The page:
Steve Mnuchin announced he’d been tapped for Treasury Secretary by President-elect Donald Trump only yesterday — but he is already a divisive figure.
Mnuchin, who had a history of problems with regulators over the foreclosure practices of his bank — OneWest, based in Pasadena — served as Finance Chairman of Trump’s campaign. One of his main priorities in the cabinet is a loosening post-crisis regulations, he said Wednesday, according to the Los Angeles Times.
“We’re really going to be focused on economic growth and creating jobs,” Mnuchin said. “The No. 1 priority will be to make sure banks lend.” He has stated that tax cuts are also on his agenda.
U.S. Senator Elizabeth Warren of Massachusetts has called Mnuchin “the Forrest Gump of the financial crisis” because he “managed to participate in all the worst practices on Wall Street” during his lengthy career.
The former Goldman Sachs partner of 17 years worked for George Soros before starting hedge fund Dune Capital Management. When he confirmed the appointment on CNBC, he appeared alongside billionaire investor Wilbur Ross, who was named Commerce secretary. The selection was cheered by some financial industry insiders, despite the fact that it ran counter to the anti-establishment rhetoric of the Trump campaign.
Tim Pawlenty, head of the Financial Services Roundtable, a Washington organization that represents the nation’s largest banking and financial services companies, praised the choice. “Steve is a seasoned and results-oriented leader who is really smart, interested in public policy and understands the urgent need to boost economic growth and opportunity,” Pawlenty told the Times.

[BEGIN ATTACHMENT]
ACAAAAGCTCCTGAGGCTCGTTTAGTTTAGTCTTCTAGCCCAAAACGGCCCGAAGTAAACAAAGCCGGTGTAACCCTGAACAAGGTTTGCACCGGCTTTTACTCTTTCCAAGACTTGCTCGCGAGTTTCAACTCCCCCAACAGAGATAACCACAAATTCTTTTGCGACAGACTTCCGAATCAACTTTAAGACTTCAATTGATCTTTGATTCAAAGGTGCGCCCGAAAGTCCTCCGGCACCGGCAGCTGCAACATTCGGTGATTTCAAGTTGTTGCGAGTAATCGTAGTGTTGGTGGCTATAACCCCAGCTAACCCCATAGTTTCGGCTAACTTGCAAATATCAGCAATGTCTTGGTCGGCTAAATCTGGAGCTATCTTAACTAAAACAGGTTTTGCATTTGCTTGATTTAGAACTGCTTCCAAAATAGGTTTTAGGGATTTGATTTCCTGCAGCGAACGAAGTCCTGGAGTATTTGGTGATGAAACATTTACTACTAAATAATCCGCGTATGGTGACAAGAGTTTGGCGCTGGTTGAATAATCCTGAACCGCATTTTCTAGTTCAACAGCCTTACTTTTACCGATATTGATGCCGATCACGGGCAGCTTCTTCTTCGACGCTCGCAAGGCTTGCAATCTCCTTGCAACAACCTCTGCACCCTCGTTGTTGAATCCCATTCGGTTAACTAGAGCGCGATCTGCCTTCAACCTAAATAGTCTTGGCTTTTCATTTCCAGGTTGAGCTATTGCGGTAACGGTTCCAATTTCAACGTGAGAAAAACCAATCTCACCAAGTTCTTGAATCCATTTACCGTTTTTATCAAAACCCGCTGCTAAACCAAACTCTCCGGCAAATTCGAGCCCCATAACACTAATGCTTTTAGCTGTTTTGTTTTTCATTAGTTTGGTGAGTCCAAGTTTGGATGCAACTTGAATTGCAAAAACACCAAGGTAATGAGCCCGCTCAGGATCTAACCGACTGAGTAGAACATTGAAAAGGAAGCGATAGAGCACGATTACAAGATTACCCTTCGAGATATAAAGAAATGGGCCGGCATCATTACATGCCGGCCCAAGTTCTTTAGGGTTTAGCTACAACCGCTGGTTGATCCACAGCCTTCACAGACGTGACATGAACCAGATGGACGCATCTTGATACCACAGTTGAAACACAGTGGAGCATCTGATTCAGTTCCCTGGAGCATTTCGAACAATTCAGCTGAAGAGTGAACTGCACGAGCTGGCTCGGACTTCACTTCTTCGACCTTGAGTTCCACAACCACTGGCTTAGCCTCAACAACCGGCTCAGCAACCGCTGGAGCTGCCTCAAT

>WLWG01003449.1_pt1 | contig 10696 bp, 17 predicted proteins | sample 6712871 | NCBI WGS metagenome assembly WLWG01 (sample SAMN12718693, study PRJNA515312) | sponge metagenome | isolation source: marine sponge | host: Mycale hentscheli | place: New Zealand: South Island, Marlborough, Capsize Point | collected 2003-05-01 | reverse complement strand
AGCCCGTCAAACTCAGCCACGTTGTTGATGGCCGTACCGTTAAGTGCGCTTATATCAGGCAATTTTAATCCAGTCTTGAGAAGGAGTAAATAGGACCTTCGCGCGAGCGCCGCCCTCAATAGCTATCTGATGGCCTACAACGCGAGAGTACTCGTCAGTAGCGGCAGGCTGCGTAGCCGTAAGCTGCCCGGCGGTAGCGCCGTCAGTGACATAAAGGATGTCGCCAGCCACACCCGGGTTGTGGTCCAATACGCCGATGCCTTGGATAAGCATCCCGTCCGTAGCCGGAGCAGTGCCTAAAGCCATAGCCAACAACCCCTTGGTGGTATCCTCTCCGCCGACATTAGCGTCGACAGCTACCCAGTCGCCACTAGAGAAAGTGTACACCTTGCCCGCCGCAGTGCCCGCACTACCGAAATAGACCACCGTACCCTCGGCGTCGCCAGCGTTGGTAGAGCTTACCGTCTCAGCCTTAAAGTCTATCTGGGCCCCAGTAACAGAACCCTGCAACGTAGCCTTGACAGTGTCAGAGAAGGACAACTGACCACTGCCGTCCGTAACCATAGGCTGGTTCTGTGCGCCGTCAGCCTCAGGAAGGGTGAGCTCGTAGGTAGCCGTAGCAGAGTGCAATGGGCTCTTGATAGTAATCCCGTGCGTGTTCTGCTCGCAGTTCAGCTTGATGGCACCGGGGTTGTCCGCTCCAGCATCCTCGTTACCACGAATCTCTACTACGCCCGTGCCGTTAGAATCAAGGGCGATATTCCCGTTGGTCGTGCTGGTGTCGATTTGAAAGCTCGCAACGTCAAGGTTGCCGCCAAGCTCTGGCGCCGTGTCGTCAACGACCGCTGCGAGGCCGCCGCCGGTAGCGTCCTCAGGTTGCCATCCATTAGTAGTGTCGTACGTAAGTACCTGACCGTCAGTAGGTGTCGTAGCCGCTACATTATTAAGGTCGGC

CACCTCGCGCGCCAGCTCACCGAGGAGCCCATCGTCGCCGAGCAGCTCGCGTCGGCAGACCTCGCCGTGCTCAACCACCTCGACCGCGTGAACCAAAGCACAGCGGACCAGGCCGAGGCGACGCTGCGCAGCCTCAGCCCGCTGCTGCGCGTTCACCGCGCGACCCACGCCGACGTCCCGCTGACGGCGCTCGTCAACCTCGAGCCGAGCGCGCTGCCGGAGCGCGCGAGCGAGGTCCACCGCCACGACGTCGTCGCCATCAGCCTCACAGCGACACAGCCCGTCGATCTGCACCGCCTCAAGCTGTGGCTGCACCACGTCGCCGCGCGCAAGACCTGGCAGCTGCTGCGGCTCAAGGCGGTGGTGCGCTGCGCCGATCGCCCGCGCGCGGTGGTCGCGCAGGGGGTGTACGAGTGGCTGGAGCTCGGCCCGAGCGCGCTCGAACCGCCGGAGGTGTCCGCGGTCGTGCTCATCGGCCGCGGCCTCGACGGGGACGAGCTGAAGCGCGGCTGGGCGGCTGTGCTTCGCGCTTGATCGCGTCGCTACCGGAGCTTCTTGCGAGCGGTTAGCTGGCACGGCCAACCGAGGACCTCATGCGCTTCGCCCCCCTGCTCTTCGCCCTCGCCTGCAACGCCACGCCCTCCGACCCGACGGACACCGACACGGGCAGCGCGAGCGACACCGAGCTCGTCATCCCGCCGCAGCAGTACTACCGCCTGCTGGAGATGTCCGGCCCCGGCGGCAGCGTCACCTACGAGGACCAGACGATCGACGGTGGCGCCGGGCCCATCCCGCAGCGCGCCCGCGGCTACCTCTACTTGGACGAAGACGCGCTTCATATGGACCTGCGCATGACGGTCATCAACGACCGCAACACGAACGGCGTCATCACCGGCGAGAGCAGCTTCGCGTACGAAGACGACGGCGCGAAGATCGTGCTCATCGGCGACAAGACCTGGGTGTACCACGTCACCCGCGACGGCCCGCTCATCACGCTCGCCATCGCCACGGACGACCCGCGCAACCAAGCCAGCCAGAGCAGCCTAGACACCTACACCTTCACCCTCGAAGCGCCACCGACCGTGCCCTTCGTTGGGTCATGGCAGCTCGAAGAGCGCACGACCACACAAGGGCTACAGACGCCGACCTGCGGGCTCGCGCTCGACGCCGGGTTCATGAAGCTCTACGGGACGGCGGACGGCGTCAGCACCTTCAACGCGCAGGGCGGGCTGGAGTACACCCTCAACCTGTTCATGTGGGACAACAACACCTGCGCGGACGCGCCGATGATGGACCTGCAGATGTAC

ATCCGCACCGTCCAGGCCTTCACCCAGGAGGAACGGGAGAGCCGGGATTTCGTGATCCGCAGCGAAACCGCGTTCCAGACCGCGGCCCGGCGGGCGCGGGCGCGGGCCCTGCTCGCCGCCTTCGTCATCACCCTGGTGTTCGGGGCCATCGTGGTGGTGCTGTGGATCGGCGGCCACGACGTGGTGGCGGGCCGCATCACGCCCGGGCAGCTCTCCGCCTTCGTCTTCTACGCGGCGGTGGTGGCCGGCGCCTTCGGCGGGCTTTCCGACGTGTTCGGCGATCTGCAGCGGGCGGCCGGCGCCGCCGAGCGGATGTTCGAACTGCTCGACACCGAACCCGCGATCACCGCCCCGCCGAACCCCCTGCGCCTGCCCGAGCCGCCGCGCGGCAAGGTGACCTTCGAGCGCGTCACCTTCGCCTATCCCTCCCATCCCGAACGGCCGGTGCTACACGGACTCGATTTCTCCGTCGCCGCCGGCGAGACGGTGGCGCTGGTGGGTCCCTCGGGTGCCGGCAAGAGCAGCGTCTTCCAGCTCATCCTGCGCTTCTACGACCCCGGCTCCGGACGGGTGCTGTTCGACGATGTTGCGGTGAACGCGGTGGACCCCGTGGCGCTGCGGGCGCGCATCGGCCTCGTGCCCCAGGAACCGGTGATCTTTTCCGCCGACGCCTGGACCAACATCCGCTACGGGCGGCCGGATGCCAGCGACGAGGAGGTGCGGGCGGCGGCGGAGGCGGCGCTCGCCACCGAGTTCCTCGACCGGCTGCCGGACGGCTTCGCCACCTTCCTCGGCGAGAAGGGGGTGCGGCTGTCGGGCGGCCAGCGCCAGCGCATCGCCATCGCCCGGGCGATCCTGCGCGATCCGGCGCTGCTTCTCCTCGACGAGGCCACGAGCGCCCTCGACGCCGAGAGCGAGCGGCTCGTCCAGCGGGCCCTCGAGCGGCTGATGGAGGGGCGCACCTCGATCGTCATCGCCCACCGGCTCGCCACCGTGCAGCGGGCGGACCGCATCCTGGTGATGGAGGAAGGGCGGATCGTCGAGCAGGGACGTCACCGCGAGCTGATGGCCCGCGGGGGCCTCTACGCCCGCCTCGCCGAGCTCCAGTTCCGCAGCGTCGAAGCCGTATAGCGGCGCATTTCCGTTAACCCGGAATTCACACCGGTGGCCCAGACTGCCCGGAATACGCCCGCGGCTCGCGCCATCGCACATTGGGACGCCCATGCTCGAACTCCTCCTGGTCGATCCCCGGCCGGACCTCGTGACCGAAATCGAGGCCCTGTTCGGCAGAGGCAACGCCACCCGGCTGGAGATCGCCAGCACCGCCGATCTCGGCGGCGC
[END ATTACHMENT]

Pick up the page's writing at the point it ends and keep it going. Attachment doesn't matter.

Dennis Kelleher, chief executive of Better Markets, a nonprofit that advocates for tighter Wall Street regulation said that Mnuchin should, instead of loosening regulations, subject more financial firms to the kind of strict scrutiny now reserved for the largest banks.
“If you have a Treasury secretary who doesn’t think that type of regulation is appropriate, the country is going to end up in a disastrous situation.” Kelleher told the Times.
In 2011, dozens of activists protested the foreclosure practices of OneWest on the lawn of Mnuchin’s 22,000-square-foot Bel-Air mansion. That same year, the federal Office of Thrift Supervision hit the bank with a regulatory order saying it had failed to follow procedures when foreclosing on homeowners.
“Steve Mnuchin ran a foreclosure machine,” Paulina Gonzalez, executive director of the California Reinvestment Coalition, told the Los Angeles Times. OneWest’s reverse-mortgage business is currently being investigated by the HUD.
In defense of OneWest on Wednesday, Mnuchin said, “We saved a lot of jobs and created a lot of opportunities for corporate loans.” [LAT] — Gabrielle Paluch